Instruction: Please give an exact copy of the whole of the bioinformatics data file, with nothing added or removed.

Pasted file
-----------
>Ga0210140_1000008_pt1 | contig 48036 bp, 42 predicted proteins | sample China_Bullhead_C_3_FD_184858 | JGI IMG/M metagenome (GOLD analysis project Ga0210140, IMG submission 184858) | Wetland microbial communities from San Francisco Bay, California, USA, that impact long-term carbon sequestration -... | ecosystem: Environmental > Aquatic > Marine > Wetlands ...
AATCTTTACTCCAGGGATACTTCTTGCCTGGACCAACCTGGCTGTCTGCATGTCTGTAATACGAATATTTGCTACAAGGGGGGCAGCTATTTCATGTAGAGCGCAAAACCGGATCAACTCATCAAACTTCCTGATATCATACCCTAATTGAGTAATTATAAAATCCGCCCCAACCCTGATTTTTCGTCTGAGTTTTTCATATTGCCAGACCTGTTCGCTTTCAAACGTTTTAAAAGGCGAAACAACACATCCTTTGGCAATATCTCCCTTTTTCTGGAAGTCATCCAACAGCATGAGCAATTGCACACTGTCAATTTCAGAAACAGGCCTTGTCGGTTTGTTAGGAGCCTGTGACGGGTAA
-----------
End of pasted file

>Ga0210140_1000008_pt1 | contig 48036 bp, 42 predicted proteins | sample China_Bullhead_C_3_FD_184858 | JGI IMG/M metagenome (GOLD analysis project Ga0210140, IMG submission 184858) | Wetland microbial communities from San Francisco Bay, California, USA, that impact long-term carbon sequestration -... | ecosystem: Environmental > Aquatic > Marine > Wetlands ...
AATCTTTACTCCAGGGATACTTCTTGCCTGGACCAACCTGGCTGTCTGCATGTCTGTAATACGAATATTTGCTACAAGGGGGGCAGCTATTTCATGTAGAGCGCAAAACCGGATCAACTCATCAAACTTCCTGATATCATACCCTAATTGAGTAATTATAAAATCCGCCCCAACCCTGATTTTTCGTCTGAGTTTTTCATATTGCCAGACCTGTTCGCTTTCAAACGTTTTAAAAGGCGAAACAACACATCCTTTGGCAATATCTCCCTTTTTCTGGAAGTCATCCAACAGCATGAGCAATTGCACACTGTCAATTTCAGAAACAGGCCTTGTCGGTTTGTTAGGAGCCTGTGACGGGTAA